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Week 11 Lecture Notes/ Readings

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by: Hayley Lecker

Week 11 Lecture Notes/ Readings CHEM 2321

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Hayley Lecker
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Covers reading, moodle, and lecture notes.
Organic Chemistry I
Dr. James Salvador
Class Notes
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Tiffany Schweda

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This 29 page Class Notes was uploaded by Hayley Lecker on Friday November 6, 2015. The Class Notes belongs to CHEM 2321 at University of Texas at El Paso taught by Dr. James Salvador in Fall 2015. Since its upload, it has received 34 views. For similar materials see Organic Chemistry I in Chemistry at University of Texas at El Paso.


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Date Created: 11/06/15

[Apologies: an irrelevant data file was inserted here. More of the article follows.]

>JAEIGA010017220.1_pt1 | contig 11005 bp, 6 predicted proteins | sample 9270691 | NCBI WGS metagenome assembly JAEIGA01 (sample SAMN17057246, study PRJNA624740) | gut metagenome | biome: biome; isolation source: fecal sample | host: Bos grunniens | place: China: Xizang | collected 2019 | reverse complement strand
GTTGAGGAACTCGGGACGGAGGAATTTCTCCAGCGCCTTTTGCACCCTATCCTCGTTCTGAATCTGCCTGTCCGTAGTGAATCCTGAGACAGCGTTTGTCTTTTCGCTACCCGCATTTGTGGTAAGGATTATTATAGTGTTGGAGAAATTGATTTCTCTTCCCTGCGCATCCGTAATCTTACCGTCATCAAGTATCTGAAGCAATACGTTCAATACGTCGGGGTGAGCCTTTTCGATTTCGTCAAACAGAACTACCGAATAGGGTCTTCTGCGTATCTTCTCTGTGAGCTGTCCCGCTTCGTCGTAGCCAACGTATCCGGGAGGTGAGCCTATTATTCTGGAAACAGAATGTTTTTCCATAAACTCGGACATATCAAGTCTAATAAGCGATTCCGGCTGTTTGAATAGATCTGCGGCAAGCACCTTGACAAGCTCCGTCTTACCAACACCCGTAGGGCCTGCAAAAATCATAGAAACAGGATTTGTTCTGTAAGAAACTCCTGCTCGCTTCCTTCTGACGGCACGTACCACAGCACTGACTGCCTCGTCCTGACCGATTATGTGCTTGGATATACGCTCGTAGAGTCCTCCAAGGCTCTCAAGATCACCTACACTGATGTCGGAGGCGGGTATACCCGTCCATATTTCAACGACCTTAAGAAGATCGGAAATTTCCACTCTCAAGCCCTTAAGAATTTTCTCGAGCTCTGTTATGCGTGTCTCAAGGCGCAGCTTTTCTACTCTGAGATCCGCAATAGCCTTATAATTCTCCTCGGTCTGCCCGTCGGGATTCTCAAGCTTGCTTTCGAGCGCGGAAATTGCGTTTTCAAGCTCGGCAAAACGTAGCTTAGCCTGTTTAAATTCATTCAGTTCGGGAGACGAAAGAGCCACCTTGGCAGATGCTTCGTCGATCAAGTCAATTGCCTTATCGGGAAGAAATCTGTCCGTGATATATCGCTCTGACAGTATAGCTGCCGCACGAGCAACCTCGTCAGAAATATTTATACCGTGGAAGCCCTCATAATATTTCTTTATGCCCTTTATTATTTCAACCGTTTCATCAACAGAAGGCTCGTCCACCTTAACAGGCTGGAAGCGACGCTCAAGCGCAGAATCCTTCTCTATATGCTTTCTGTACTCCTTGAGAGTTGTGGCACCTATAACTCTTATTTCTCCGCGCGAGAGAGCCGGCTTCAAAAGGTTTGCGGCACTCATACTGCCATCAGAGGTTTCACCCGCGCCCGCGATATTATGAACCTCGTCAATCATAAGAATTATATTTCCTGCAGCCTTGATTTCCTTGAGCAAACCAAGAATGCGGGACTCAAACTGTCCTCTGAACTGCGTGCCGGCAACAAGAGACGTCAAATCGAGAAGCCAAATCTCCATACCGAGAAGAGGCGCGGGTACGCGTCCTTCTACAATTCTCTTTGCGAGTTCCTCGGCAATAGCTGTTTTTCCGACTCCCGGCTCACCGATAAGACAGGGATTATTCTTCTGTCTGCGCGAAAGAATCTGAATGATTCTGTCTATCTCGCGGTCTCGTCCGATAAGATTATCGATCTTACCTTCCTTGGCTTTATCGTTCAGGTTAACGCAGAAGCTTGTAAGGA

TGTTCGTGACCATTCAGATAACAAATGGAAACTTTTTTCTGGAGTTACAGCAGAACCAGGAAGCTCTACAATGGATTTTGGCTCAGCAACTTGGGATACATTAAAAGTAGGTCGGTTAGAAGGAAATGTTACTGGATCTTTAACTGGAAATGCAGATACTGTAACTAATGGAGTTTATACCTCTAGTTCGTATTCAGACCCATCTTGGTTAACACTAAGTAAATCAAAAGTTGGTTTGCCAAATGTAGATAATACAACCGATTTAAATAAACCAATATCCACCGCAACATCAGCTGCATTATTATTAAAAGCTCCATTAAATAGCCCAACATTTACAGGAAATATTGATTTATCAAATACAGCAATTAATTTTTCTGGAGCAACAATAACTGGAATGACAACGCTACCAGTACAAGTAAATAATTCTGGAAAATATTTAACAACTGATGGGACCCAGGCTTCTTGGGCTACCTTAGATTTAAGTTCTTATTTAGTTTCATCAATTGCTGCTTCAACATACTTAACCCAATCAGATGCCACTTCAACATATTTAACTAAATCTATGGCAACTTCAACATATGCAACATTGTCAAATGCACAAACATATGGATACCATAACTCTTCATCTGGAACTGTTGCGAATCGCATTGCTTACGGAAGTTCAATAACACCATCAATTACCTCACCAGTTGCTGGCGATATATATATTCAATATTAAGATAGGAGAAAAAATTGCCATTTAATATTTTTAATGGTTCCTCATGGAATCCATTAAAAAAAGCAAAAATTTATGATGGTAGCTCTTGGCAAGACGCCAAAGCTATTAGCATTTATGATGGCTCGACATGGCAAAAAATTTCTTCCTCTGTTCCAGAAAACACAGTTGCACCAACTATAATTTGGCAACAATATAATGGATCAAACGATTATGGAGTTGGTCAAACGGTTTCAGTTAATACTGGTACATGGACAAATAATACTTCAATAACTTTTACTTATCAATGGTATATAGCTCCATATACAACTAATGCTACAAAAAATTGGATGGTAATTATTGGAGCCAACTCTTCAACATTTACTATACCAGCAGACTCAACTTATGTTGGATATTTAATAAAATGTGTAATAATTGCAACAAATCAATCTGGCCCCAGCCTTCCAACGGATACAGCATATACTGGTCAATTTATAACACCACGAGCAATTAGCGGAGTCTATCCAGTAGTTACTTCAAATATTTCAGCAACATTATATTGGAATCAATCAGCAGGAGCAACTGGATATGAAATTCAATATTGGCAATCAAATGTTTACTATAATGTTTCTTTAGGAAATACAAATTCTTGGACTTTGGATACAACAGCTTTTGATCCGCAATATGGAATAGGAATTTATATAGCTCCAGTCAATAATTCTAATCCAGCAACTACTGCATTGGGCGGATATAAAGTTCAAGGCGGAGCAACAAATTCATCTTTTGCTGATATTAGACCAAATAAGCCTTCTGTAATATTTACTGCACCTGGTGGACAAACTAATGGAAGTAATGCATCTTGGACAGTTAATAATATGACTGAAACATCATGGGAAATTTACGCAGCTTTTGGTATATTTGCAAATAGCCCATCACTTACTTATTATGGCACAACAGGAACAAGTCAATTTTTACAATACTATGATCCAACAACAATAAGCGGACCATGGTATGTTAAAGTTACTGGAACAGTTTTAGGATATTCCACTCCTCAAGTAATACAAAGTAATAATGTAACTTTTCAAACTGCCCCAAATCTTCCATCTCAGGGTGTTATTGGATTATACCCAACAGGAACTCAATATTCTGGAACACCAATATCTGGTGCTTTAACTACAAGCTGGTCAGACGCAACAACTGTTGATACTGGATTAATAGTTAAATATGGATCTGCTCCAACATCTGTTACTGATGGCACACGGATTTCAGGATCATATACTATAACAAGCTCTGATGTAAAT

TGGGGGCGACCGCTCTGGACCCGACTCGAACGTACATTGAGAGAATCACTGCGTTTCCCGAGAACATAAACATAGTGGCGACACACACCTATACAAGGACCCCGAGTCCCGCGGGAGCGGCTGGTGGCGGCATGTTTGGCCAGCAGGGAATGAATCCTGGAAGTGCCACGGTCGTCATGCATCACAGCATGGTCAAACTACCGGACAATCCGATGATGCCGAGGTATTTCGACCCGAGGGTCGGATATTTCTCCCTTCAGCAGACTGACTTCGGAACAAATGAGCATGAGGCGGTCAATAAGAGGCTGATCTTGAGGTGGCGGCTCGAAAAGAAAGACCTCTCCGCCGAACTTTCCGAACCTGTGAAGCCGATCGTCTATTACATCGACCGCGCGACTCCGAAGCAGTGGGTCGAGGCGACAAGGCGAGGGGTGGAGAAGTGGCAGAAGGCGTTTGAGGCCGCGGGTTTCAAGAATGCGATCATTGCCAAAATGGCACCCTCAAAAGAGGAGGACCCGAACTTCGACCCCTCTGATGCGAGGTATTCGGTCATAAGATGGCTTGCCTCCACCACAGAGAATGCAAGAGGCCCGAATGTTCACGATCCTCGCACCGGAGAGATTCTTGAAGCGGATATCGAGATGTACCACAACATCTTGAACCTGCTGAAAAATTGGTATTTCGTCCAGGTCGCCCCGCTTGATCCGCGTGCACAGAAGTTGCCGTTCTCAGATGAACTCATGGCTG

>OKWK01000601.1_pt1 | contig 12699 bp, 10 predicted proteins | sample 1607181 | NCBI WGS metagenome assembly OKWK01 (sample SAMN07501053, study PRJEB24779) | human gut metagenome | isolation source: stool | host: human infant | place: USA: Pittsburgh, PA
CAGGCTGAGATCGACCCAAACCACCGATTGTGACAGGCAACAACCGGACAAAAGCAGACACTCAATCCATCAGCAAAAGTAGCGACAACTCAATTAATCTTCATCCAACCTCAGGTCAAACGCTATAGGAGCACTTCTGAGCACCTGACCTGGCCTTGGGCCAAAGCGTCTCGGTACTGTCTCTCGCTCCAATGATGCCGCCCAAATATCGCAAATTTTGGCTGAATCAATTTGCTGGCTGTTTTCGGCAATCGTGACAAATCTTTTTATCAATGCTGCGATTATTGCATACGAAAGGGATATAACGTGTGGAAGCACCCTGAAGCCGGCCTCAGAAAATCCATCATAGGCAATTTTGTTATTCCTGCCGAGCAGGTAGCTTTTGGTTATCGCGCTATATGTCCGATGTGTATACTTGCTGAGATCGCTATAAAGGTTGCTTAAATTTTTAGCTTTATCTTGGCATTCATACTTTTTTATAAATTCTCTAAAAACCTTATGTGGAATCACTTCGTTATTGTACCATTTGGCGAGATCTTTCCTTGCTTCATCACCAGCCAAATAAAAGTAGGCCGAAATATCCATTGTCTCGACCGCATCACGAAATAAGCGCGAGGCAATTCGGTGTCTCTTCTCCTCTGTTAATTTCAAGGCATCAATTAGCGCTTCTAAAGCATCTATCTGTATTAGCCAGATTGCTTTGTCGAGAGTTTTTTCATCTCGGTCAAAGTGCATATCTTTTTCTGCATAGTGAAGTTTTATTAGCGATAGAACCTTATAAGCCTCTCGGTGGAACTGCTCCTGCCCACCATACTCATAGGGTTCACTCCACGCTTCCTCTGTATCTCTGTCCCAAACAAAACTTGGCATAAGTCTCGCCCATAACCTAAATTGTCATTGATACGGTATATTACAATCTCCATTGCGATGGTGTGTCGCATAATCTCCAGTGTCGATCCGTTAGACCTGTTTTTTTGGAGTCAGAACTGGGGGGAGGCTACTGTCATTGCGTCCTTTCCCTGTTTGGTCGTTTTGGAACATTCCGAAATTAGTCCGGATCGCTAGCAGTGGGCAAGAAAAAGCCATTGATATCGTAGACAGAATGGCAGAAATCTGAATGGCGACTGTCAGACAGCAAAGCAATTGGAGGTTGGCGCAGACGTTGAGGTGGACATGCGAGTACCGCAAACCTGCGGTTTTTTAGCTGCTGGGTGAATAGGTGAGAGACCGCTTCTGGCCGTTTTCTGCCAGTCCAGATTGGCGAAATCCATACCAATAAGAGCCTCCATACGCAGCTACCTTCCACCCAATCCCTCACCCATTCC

OrganicChemistry Week 11 Important Information: Professor’s Email: Class Website: Class Code (E-book): utep232Xfall2015 L22/M6 The Wittig Reaction reference pages 341-347 7.10 The Wittig Reaction In 1954 Georg Wittig discovered how to convert aldehyde/ketone to a carbon-carbon double bond. The Wittig reaction involves a nucleophilic addition of a phosphous-stabilizied carbanion to ketone or aldehyde, then elimination of phosophous gives an alkene. A phosphous stablized carbanion (ylide) has a negative charged carbon and a positive charged phosphous adjacent to each other, some ylides have sulfurs instead. The net charge is zero. The preparation of phosphous ylide has 2-step reaction of triphenylphosphine and alkyl halide. 1. A nucleophilic phosphous attacks the saturated carbon with halogen. The halogen-bearing carbon is usually a primary carbon. The product is an alky triphenylphosphonium salt. 2. The salt is treated with a strong base usually butyl lithium- this removes a proton from carbon. Ylide’s are reasonace hybrids with 2 reasonace structures. One has a charge of Phosphous and Carbon. The other has a double bond between phosphous and carbon. When converting the carbonyl into alkene, the ketone or aldehyde react with ylide in a typical nucleophlic addition reaction. The reaction produces an intermediate called betaine. Because of the close proximity of the postive charged Phosphouse and negatively charged Oxygen, phosphous and oxygen form a bond and create a 4 memebered ring. The ring rapidly collaspes to give alkene and triphenylphosphine oxide (a very stable and usually insoluble compounds in this reaction). Examples of Wittig reactions where cis and trans geometric isomers are found. Example of a solved wittig reactions: M7 Mechanism: The synthesis of caprolactone by the acid catalyzed Fischer esterification of 6- hydroxyhexanoic acid 8.1-8.4,8.7 reference pages 359-382, 399-402 8.1 The Aycl Tranfer Mechanism Nucleophilic reactions change direction based on the strength of the nucleophile. Stronger nucleophiles will favor the product. The example below is the reverse reaction, the loss of a nucleophile to reform the original carbonyl compound. The nucleophile substitution at a carbonyl group of a carboxylic acid or derivative combines 2 steps. In nucleophilic substitution the group that leaves is the electronegative group bonded to the carbonyl carbon, so the starting and ending compounds are different. A nucleophilic substitution involving a carbonyl group is often called acyl transfer reactions. The ease in which a leaving group, leaves is based on basicity, thus the more basic it is the more it won’t leave. A strong base is more willing to donate electrons to the carbonyl carbon, so the weaker the base the more readily it will leave. Acyl halides work well because they are weak bases. Acyl transfer does not occur with aldehydes or ketones because hydrides and carbanions are too strong of a base. The leaving group and nucleophile are both bases, weak bases are stable anions. The behavior of the leaving group affects the reaction. Acyl halides and anhydrides have most stable leaving group. Ester and carboxylic acids have intermediate stability, thus intermediate reactivity, Amides are the least stable. 8.2 Water and Alcohol Nucleophiles Esterifcation is the nucleophilic substitution reaction that converts a carboxylic acid or derviative to an ester. The reaction requires a substitution of hydroxy group in the carboxylic acid with an alkoxy group from an alcohol. Reverse reaction called hydrolysis. Equilibrium constants for esterfication reactivity are small. Below is an example, the constant is 4. The pKa of the nucleophilic and leaving groups helps understand the equailibrium constant. Ethanol has a pKa of 16.3 and water 15.7, there is little difference, so little thermodynamic preference between substrate and product. st In the 1 step, nucleophilic oxygen of the alcohol attacks the carbonyl carbon. In the 2 step of the reaction the proton bonded to the oxygen from alcohol is transferred to the oxygen that was the carbonyl carbon’s oxygen. Proton transfer requires a base, so water is used to remove the proton from one oxygen to another. In the 3 intermediate the compound will lose a hydroxide ion, thus an ester is formed. In the 4 step the hydroxide ion removes a proton from carboxyl group, to remove water from esterfication, distillation is used. Example of this below, you should have done distillation by now in lab. Hydroxide ion is a poor leaving group so to increase the rate of esterfication, catalyic quantities of acid are added. Acid pronates the leaving group, allowing water to leave, known as Fischer esterfication. The acid increases reactivity of carbonyl group, the acid pronates oxygen, and enhances carbon’s reactivity to nucleophile. The pronoted carboxylic acid is resonance stablized, look below. Resonance allows serveral atoms to bear partial chage, so ion has more stability and less reactivity than st rd pronated aldehydes and ketones. The 1 2 reasonace contributors are equal in energy, 3 is minor. The pronated carboxylic acid then adds the alcohol to form hydrate of ester. After proton transfer from alkyoxy group to hydroxy group, the intermediate loses water to form ester. Most popular acid to use: *Very strong. It is very strong because conjuated base is reonance stablized with negative charge distrubed on 3 oxygen bonds, bonded to sulfur. Fischer works will for most primary alochols because not sterically hindered. However, secondary and teritary alochols are sterically hindered and usually have lower equilibrium constants and low st concentrations of the ester at equlibrium. So cehmist 1 convery carboxylic acid to acid chloride, Cl is a good leaving group, the acid chloride rapidly forms ester. With ester hydrolysis reactions there are 2 mechanisms. 1 step is the formation of tetrahedral intermediate, that occurs in an esterfication, in this the nucleophile and leaving group both bond to the same carbon, however this has never been isolated, so truly been identified. Please see page 367-368 for rest of mechanism. Base assited ester hydrolysis follows same path as acid catalyzed hydrolysis st 1 in the reaction is the reaction of ester with nucleophilic reaction of base at carbonyl carbon. 2 is the loss of an alkoxide ion. rd 3 is a proton exchange it leaves the alcohol and carboxylate anion. Little reversal because alcohol is too weak to be a nucleophile. Lact ones are cyclic esters. 5/6 membered lactone rings occur from compounds containing hydroxy group and carboxylic acid group. Water and alcohols react very rapidly with acyl halides and fast with anhydrides. Leaving group is a stable anion, it is either halide or carboxylate (RCOO-) anion. Amides are less reactive than any other carboxylic acid derviatives. Hydrolysis of amide with either acid or base equires heat and longer reaction time than others when producing carboxylic acid. Below are examples of reactions: 8.3 Halide and Carboxylic Acid Nucleophiles Acyl halides and anhydrides are the most reactive members of carboxylic acid derviatives because they create the most stable leaving groups. The leaving group for acyl halide is a halide anion (example is Cl-) and anhydride is carboxylate anion (RCOO-). Leaving group of acyl halide is a conjugate base of a strong acid (pKa less than 1). Anhydride is a weaker acid (pKa roughly 5). The equlibrium constant is more favorable of acl halides than anhydrides. They are synthesized as intermediates than end products. Usualy only acyl chlorides are used, bromides and iodines are expensive to make and unstable. To synthesize acyl chlorides from carboxylic acid, thionyl chloride (SOCl2) or phosphous chlorides (PCl2, PCl3) are used. All reagents are acid halides or inorganic acid. Mechanism: Reaxtion of Carboxylic Acid with SOCl2. st 1 step: Produces a mixed anhydride (consists of organic aicds and inorganic Cl). nd 2 step: Follows typical nucleophilic substitution on carbonyl. As the reaction progressed SO2 leaves and 2 Cl- leaves as HCl. Both are gases so they bubble out. Oxalyl chloride (ClCOCOCl) is a becoming reagent of chloride for synthesis of acyl halides because easy to handle. The by products are CO2,CO, and HCl. Anydrides are made limitly because acyl halides are readily avialable and more reacrive. To make an anhydride, it involves an acyl halide with a carboxylic acid in presence of nonnucleophilic base (usually pyridine). Mechanism: Anhydride A weak base such as pyridine reacts with acidic proton of carboxylic acid forming carboxylate anion. The negatively charged oxygen reacts with the carbonyl carbon of the acyl halide. Heating carboxylic acids does not form anhydride unless 5-6 membered ring can form. This will be seen a lot in next week’s Monday homework. Many anhydrides form via anhydride exchange, it involves heating the acetic anhydride with carboxylic acid. Example of reaction: 8.4 Reactions with Nitrogen Nucleophiles Nitrogen nucleophiles studied most in carbonyl chemistry are ammonia (NH3) and primary amines RNH2 and seconary amines R2NH. All react with carboxylic acids to form amides. To prepare amides most common is to react carboxylic acid or acyl halide with NH3 or amine. Acid or acyl, anhydrides react similar to acyl halides but less reaction. The mechanism for formation of amide by reaction of amine with acid anhydride similar to above. The amine Nitrogen reacts with carbonyl carbon to form tetrahedral intermediate. Tetrahedral intermediate losses a caboxylate ion to form amide. Direct reaction of amine with carboxylic acid, can form amide. 8.7 Nitriles Nitriles considered carboxylic acid derviative because reactivity resembles carbonyl group. Nitriles hydrolyze form amides or carboxylic acids/derviatives. To form carboxylic acid, the nitrile is hydrolyze with water with either a base or acid catalyst, if mild conditions hydrolysis stops at amide, if vigous conditions hydrolyzes to amide then carboxylic acid (vigous means higher concentrations of acid or base and heat). st To hydrolyse with base, 1 A nucleophilic attack of hydroxide ion on the electrophilic carbon of nitrile group. It picks up a proton from water and produces unstable isoamide and regenerates hydroxide catalyst. Isoamides are unstable so the rapidly isomerize to form amide. The isomerize by transferring proton from oxygen to nitrogen. There is a shift in the pi bond. The equlibrium is to the right, the rapid interconversion of functional groups is called tautomerism. The reaction is unfavorable equilibruim because nitrogen not very basic, so does not pronate easily. After Nitrogen nitrile is protaned, water is added via a nucleophilic addition to carbon. Intermediate losses proton and tautomerizes to form amide. It needs heat to proceed, heat increases the rate of hydrolysis of amide. Hydride addition to nitriles used to snythesize primary amines. Proceeds by 2 successive additions of hydrides LiAl hydride to carbon. Addition of water to dianion hydrolyzes to primary amine. Nitriles with Grignard reagent and organolithium to produce ketones. M8: Mechanism: The reaction of propanoic acid and methanamine with DCC 23.6 refereance pages 1209-1216 23.6 Peptide Synthesis Amides are readily synthesize from amines and acid chlorides, does not work well for peptide chains because amino acids have additional functions groups that can react with acid chloride. So, protecting groups are added to protect active functional groups with protected groups the reaction forms an amide bond. Two groups used to protect carboxylic acid functional groups are methyl esters and benzyl ester. Benzyl and methyl esters are usually removed by hydrolyzing in an aqeous base. An alternative way to remove benzyl ester is through hydrogenation, to cleave the weak benzylic C-O bond. To protect the amine end of the amino acid a carbamate ester group is used (benzyl and tert-butyl esters most commonly used). st In 1 reaction the product is an N-benzyloxycarbonyl derviative of the amino acid (abbr. N-Cbz, or Cbz). In the 2 , the product is a N-tert-butoxycarbonyl dervative (abbr. N-Boc, or Boc). Benzy and tert-butyl esters are both good for protecting because stable carbocations or radicals. Cbz is removed by treating solution by HBr in acetic acid. Boc is similar but best acid to use is trifluoroacetic acid in dry methylene chloride or HCl in anhydrous ether. Formation of peptide bond is accomplished by reaction involving amino acid with protected carboxylic acid, another amino acid with a protect amine and DCC. DCC converts unprotected carboxylic acid to intermediate with chemical proerties similar to acid anhydride. On next page. Lecture Notes Moodle Answers: methyl 3-methylbutanoate + diisobutylaluminum hydride – 3-methylbutanal 3-methylbutanoyl chloride + lithium aluminum hydride – 3-methylbutan-1-ol 3-methylbutanenitrile + propyllithium – 2-methylheptan-4-one, N,N,3-trimethylbutanamide + diisobutylaluminum hydride – 3-methylbutanal, 3-methylbutanamide + diisobutylaluminum hydride – 3-methylbutanal, 3-methylbutanoic anhydride + lithium aluminum hydride – 3-methylbutan-1-ol, 3-methylbutanenitrile + lithium aluminum hydride – 3-methylbutanamine, N,3-dimethylbutanamide + lithium aluminum hydride – N,3-dimethylbutanamine, 3-methylbutanenitrile + diisobutylaluminum hydride – 3-methylbutanal, methyl 3-methylbutanoate + excess propyllithium – 2-methyl-4-propylheptan-4-ol, sodium 3-methylbutanoic acid + propyllithium – 2-methylheptan-4-one, 3-methylbutanoic acid + excess propyllithium – 2-methylheptan-4-one, 3-methylbutanenitrile + hydrogen gas + palladium catalysis – 3-methylbutanamine, 3-methylbutanamide + lithium aluminum hydride – 3-methylbutanamine, 3-methylbutanoic acid + lithium aluminum hydride – 3-methylbutan-1-ol, 3-methylbutanoyl chloride + lithium dipropylcuprate – 2-methylheptan-4-one, N,N,3-trimethylbutanamide + lithium aluminum hydride – N,N,3-trimethylbutanamine, sodium 3-methylbutanoate + lithium aluminum hydride – 3-methylbutan-1-ol, 3-methylbutanoyl chloride + lithium tri-tert-butoxyaluminum hydride – 3-methylbutanal, N,3-dimethylbutanamide + diisobutylaluminum hydride – 3-methylbutanal, methyl 3-methylbutanoate + lithium aluminum hydride – 3-methylbutan-1-ol Rules for Lithium Aluminum Hydride: LiAlH4 reduces all carboxylic acid derviatives. Esters and carboxylic acids give primary alcohols. When a propyl is used, you take a original compound + 3, so if you look above a butane turns into a heptane. Carboxylic acid and carboxylic salts are turned into ketones. Nitriles are turned into ketones. The x axis of the infrared spectra in the text are units of? Frequency Please note the correction to twisting 4, not 3. Hook’s Law ???? = ????????????????( ) ???? Where K = number of bonds and M= reduced ????????????????ℎ????∗???????????????? ????????????????ℎ???? ???????????????? ????????????????ℎ????+???????????????? ????????????????ℎ???? Example C-C 12∗12 ???? = ???????????????? 1/( ) = 0.408 12+12 Bending needs 3 atoms, so three points of reference. Stretching needs 2 atoms. Twisting needs 4. If frquency goes up bond tighter, more eletronegative stiff bond. Stiff bond does not mean stronger. Hydrogen bonded – nondiluted Nonhydrogen bonded- diluted Carboxylic acids have a broad peak because they exist in diamers, meaning 2 interacting with each other. Primary amines – RNH2 has two peaks because two hydrogens. Secondary Amines- R2NH has only hydrogen so one peak Primary Amide- RCONH2 2 hydrogens, so two peaks. Secondary Amide- RCONHR’ has 1 hydrogen, so one peak. When looking at the peaks only looking at the N-H bond. Tertiary amines will not peak because there are no N-H bonds.